CROWN HEIGHTS — Martinsville, Missouri is a long way from Crown Heights, but that’s where cartoonist George Booth first began drawing. Since then, the 92-year-old artist has traveled from Korea to Chicago practicing his craft. These days, you’ll find him sketching on asphalt, at a Brooklyn block party, while Willow Smith’s “Whip My Hair” blasts in the background.
Now in his fifth decade as a contributing cartoonist at The New Yorker magazine, Booth claims Crown Heights as his home. The artist moved in with his daughter, Sarah Booth, 50, five years ago after a two-week hospital stay. For George Booth, the neighborhood goes unmatched, even compared to the small Missouri town of 75 people, with a single wooden sidewalk and one general store, where he spent his childhood.
“Well, if it’s any help to you, I’ve fallen in love with Brooklyn,” he said. “Other places don’t function as a whole unit,” adding that “everyone in Brooklyn knows what to do with themselves.”
That includes him, as is evident in watching him spend time at a Crown Heights favorite pastime: the block party. On hands and knees, using only a piece of chalk and the city as his canvas, Booth introduces a new generation to his drawings of rabbits, dogs, and even “rabbit-dogs.”
“Makes them feel closer to life,” he says of the pre- and grade-schoolers who usually join in after looking on, then adds, “Makes me feel good.”
As for the animals? If you ask the artist why he’s incorporated the two- or four-legged creatures in many of his drawings, he’ll tell you “they’re fascinating” and that dogs are in on everything.
“If you go through a dog’s mind, you get a better viewpoint,” he said.
Booth began drawing at the age of three. By 1944, he was living in Fairfax, MI, when he was drafted by the Marine Corps. Within two years, he began working at an official Marine Corps publication.
“When it came time for me to be discharged they offered me an opportunity to go to Washington DC and cartoon with Leatherneck [magazine],” Booth said. “So I reenlisted.”
That was 1946 when he and illustrator John DeGrasse worked in the back of a brownstone, two blocks East of the White House. Booth had specific instructions to write for the infantrymen, a tall order considering he had no combat experience. By 1952, he’d made his way to New York, but not Brooklyn.
“I was in Whitestone and I heard about Brooklyn and how they were machine gunning each other over here and I swore I didn’t ever want to go around Brooklyn,” Booth said. That sentiment would change.
By 1965, the cartoonist was making a name for himself along the freelance circuit, with work in the Saturday Evening Post, The American Legion, Look and Collier’s. To hear him tell, it was a rootless existence.
“I just moved my stuff around town once a week,” he said. “Everybody did that.”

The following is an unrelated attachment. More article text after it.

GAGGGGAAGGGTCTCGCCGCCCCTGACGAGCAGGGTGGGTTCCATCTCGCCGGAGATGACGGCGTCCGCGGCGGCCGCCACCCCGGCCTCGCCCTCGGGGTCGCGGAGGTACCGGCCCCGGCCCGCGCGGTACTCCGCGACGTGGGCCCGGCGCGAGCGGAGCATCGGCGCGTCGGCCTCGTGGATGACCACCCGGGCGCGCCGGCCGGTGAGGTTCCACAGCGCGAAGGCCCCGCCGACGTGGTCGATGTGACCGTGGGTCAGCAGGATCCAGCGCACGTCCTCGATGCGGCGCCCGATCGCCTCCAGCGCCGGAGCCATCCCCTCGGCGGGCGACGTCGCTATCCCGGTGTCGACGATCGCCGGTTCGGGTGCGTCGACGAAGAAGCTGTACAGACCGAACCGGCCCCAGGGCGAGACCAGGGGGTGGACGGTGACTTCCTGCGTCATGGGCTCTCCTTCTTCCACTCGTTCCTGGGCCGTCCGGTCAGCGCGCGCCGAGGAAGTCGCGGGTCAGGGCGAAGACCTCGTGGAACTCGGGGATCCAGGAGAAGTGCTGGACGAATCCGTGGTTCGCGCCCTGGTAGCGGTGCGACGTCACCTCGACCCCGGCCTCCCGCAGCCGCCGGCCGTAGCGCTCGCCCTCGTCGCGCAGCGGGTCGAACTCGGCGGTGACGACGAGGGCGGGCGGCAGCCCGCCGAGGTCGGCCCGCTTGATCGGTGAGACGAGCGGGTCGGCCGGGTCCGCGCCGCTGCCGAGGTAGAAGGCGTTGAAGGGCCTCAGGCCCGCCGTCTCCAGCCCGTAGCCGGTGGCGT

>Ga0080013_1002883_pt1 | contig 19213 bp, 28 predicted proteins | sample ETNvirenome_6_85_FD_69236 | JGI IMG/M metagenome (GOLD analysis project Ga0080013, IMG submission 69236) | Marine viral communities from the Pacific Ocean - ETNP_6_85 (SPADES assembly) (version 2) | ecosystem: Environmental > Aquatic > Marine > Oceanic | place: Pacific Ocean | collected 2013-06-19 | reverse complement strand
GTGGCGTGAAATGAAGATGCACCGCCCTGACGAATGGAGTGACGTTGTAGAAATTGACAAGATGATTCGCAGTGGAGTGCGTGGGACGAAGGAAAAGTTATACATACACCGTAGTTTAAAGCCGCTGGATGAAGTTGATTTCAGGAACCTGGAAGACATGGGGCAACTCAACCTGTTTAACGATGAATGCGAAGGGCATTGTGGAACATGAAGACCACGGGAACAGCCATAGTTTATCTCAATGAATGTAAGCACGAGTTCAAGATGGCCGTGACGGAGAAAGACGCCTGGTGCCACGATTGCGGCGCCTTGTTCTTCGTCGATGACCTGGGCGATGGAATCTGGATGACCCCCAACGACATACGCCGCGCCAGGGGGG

Several years later he’d sell his first cartoon to The New Yorker in 1969, the publication he’d come to learn is the “pinnacle of the trade.” Booth has since contributed hundreds of cartoons, with well over a dozen covers to the magazine while publishing several children’s books along the way.
And now, at yet another chapter in his life, the working cartoonist sees the world through another lens. This is different from the sidelines of WWII, the Korean War or Long Island where he used to live with his wife Dione Rankin. It’s a perspective that paints the extended family as those you see every day — your neighbors.
“It’s a comfort to me to know who I’m drawing for,” said Booth of how the borough has shaped some of his recent pieces. “If I think about families in Brooklyn, that helps me a bit.”
Since moving to Lincoln Place (near Brooklyn Avenue) his role as “Mr. George” comes with a different kind of celebrity. People know him as the man who walks his daughter to the Kingston Avenue train station every morning. It’s then, he stops to talk to Brooklyn stoop dwellers, always eager for a morning chat.
He’s the guy they have over for Thanksgiving dinner and check-in on from time to time.
All of which makes for good camaraderie and excellent material. As does the annual West Indian American Day Parade which runs along Eastern Parkway, a block away from his home.
“It’s unity in action,” he said of the festival that brings tens of thousands to Central Brooklyn. “Everybody’s involved, everybody knows what to do. Once in a while, someone gets in my way,” he joked while making nudging motions.
When asked to name the piece of which he’s most proud, he quips, “I don’t know if I can pin that down because I’m all out of proportion with pride.” But he admits that human interest topics are his favorite because “more people understand what you’re drawing and what you’re talking about.”
After a two-hour interview, Booth, who celebrates his 93rd birthday this June, put on his brown leather jacket accompanied me down two flights of stairs and walked me to my car, all the while reflecting on his life’s span of work.
“I’m grateful for my age and I will continue, but my jokes probably won’t be any better,” he said.